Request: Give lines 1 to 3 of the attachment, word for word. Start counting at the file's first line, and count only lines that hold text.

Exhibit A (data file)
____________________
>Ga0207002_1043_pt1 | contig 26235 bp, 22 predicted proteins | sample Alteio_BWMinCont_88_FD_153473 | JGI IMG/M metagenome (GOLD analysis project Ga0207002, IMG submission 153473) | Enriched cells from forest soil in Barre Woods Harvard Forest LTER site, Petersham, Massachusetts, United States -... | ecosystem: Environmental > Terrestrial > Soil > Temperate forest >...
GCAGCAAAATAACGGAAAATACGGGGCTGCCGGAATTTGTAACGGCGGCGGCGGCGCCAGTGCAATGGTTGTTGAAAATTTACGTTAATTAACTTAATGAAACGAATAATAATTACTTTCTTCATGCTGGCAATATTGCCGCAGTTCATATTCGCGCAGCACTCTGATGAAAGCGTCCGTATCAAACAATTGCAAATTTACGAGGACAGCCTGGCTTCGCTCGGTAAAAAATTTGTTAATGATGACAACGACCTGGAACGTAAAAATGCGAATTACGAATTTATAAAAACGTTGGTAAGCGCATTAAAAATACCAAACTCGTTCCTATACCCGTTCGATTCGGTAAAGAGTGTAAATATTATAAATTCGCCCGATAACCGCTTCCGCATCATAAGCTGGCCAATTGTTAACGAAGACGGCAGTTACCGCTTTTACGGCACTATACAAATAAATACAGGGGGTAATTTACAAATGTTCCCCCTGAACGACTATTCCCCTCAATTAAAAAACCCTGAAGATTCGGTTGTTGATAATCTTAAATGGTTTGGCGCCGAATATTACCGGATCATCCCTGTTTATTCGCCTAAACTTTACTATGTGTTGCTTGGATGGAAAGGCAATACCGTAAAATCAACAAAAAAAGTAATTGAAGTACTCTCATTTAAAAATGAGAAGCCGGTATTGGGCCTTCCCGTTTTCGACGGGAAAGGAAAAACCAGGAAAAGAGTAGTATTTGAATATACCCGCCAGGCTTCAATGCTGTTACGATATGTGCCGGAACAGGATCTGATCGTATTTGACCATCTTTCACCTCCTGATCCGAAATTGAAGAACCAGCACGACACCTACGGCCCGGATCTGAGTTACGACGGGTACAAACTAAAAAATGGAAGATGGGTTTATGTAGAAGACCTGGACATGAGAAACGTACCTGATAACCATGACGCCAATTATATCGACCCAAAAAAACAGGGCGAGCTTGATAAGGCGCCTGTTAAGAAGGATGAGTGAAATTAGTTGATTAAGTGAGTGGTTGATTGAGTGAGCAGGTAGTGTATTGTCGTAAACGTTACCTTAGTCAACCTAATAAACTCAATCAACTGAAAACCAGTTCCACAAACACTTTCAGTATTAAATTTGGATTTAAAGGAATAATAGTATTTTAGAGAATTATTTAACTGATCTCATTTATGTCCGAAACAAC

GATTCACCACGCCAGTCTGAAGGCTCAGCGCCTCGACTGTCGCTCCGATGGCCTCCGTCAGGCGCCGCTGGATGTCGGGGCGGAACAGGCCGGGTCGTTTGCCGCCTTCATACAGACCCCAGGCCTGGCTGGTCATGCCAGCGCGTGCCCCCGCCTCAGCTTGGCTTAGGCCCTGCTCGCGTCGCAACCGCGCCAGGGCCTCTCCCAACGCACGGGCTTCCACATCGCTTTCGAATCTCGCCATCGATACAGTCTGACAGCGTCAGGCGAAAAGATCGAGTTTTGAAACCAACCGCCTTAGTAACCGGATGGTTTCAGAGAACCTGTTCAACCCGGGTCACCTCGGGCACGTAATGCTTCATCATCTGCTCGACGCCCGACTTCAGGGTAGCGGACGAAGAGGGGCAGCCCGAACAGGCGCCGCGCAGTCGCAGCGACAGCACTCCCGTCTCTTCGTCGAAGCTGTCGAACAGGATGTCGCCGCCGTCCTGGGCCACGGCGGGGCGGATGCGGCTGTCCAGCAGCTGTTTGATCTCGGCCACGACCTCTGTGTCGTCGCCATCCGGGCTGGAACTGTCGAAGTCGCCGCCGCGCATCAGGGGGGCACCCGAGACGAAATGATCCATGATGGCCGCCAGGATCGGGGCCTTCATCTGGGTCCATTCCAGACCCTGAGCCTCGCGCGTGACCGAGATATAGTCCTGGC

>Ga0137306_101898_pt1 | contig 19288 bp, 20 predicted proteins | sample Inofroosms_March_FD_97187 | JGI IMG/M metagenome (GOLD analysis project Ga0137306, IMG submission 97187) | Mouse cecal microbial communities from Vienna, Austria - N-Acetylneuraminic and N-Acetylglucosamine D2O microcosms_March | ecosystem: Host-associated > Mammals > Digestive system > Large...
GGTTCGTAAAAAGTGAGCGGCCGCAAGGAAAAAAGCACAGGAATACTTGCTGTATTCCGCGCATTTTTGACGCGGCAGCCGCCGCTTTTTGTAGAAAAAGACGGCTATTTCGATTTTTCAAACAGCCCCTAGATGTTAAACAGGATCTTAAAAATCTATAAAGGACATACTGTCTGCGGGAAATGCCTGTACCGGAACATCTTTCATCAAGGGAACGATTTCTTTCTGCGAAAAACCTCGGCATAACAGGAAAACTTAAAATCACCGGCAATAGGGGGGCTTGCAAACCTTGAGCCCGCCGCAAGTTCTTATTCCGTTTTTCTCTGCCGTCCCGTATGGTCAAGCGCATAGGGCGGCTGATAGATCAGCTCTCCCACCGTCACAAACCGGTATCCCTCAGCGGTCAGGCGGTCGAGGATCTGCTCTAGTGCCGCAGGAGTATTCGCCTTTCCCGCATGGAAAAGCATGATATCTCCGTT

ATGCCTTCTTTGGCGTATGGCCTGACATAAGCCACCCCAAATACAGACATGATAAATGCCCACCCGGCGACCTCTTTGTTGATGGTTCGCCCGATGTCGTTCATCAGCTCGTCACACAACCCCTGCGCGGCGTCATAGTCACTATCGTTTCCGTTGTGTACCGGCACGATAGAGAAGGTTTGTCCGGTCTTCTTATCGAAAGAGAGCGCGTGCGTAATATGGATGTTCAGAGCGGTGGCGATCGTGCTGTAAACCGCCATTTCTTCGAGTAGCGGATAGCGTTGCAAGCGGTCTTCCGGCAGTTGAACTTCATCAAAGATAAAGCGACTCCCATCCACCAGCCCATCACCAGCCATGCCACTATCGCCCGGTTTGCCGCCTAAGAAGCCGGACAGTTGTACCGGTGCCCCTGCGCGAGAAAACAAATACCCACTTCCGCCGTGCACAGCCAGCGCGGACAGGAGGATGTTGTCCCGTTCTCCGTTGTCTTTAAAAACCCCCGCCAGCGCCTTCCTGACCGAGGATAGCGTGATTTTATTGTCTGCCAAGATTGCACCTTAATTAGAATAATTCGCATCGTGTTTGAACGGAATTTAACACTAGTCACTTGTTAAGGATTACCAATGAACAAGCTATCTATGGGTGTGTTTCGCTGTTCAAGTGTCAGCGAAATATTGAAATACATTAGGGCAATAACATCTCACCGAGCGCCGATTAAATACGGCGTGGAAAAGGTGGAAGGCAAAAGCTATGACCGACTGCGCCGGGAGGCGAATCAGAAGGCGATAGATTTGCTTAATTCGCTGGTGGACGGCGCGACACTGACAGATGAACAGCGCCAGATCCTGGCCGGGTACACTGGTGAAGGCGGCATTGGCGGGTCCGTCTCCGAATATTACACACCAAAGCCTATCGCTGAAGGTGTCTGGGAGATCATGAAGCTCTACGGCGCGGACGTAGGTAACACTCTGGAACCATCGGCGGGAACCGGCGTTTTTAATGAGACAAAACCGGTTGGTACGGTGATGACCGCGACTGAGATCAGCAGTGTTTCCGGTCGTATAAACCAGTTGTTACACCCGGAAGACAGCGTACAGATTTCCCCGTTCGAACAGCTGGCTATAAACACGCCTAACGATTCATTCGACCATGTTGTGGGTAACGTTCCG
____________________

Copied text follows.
>Ga0207002_1043_pt1 | contig 26235 bp, 22 predicted proteins | sample Alteio_BWMinCont_88_FD_153473 | JGI IMG/M metagenome (GOLD analysis project Ga0207002, IMG submission 153473) | Enriched cells from forest soil in Barre Woods Harvard Forest LTER site, Petersham, Massachusetts, United States -... | ecosystem: Environmental > Terrestrial > Soil > Temperate forest >...
GCAGCAAAATAACGGAAAATACGGGGCTGCCGGAATTTGTAACGGCGGCGGCGGCGCCAGTGCAATGGTTGTTGAAAATTTACGTTAATTAACTTAATGAAACGAATAATAATTACTTTCTTCATGCTGGCAATATTGCCGCAGTTCATATTCGCGCAGCACTCTGATGAAAGCGTCCGTATCAAACAATTGCAAATTTACGAGGACAGCCTGGCTTCGCTCGGTAAAAAATTTGTTAATGATGACAACGACCTGGAACGTAAAAATGCGAATTACGAATTTATAAAAACGTTGGTAAGCGCATTAAAAATACCAAACTCGTTCCTATACCCGTTCGATTCGGTAAAGAGTGTAAATATTATAAATTCGCCCGATAACCGCTTCCGCATCATAAGCTGGCCAATTGTTAACGAAGACGGCAGTTACCGCTTTTACGGCACTATACAAATAAATACAGGGGGTAATTTACAAATGTTCCCCCTGAACGACTATTCCCCTCAATTAAAAAACCCTGAAGATTCGGTTGTTGATAATCTTAAATGGTTTGGCGCCGAATATTACCGGATCATCCCTGTTTATTCGCCTAAACTTTACTATGTGTTGCTTGGATGGAAAGGCAATACCGTAAAATCAACAAAAAAAGTAATTGAAGTACTCTCATTTAAAAATGAGAAGCCGGTATTGGGCCTTCCCGTTTTCGACGGGAAAGGAAAAACCAGGAAAAGAGTAGTATTTGAATATACCCGCCAGGCTTCAATGCTGTTACGATATGTGCCGGAACAGGATCTGATCGTATTTGACCATCTTTCACCTCCTGATCCGAAATTGAAGAACCAGCACGACACCTACGGCCCGGATCTGAGTTACGACGGGTACAAACTAAAAAATGGAAGATGGGTTTATGTAGAAGACCTGGACATGAGAAACGTACCTGATAACCATGACGCCAATTATATCGACCCAAAAAAACAGGGCGAGCTTGATAAGGCGCCTGTTAAGAAGGATGAGTGAAATTAGTTGATTAAGTGAGTGGTTGATTGAGTGAGCAGGTAGTGTATTGTCGTAAACGTTACCTTAGTCAACCTAATAAACTCAATCAACTGAAAACCAGTTCCACAAACACTTTCAGTATTAAATTTGGATTTAAAGGAATAATAGTATTTTAGAGAATTATTTAACTGATCTCATTTATGTCCGAAACAAC

GATTCACCACGCCAGTCTGAAGGCTCAGCGCCTCGACTGTCGCTCCGATGGCCTCCGTCAGGCGCCGCTGGATGTCGGGGCGGAACAGGCCGGGTCGTTTGCCGCCTTCATACAGACCCCAGGCCTGGCTGGTCATGCCAGCGCGTGCCCCCGCCTCAGCTTGGCTTAGGCCCTGCTCGCGTCGCAACCGCGCCAGGGCCTCTCCCAACGCACGGGCTTCCACATCGCTTTCGAATCTCGCCATCGATACAGTCTGACAGCGTCAGGCGAAAAGATCGAGTTTTGAAACCAACCGCCTTAGTAACCGGATGGTTTCAGAGAACCTGTTCAACCCGGGTCACCTCGGGCACGTAATGCTTCATCATCTGCTCGACGCCCGACTTCAGGGTAGCGGACGAAGAGGGGCAGCCCGAACAGGCGCCGCGCAGTCGCAGCGACAGCACTCCCGTCTCTTCGTCGAAGCTGTCGAACAGGATGTCGCCGCCGTCCTGGGCCACGGCGGGGCGGATGCGGCTGTCCAGCAGCTGTTTGATCTCGGCCACGACCTCTGTGTCGTCGCCATCCGGGCTGGAACTGTCGAAGTCGCCGCCGCGCATCAGGGGGGCACCCGAGACGAAATGATCCATGATGGCCGCCAGGATCGGGGCCTTCATCTGGGTCCATTCCAGACCCTGAGCCTCGCGCGTGACCGAGATATAGTCCTGGC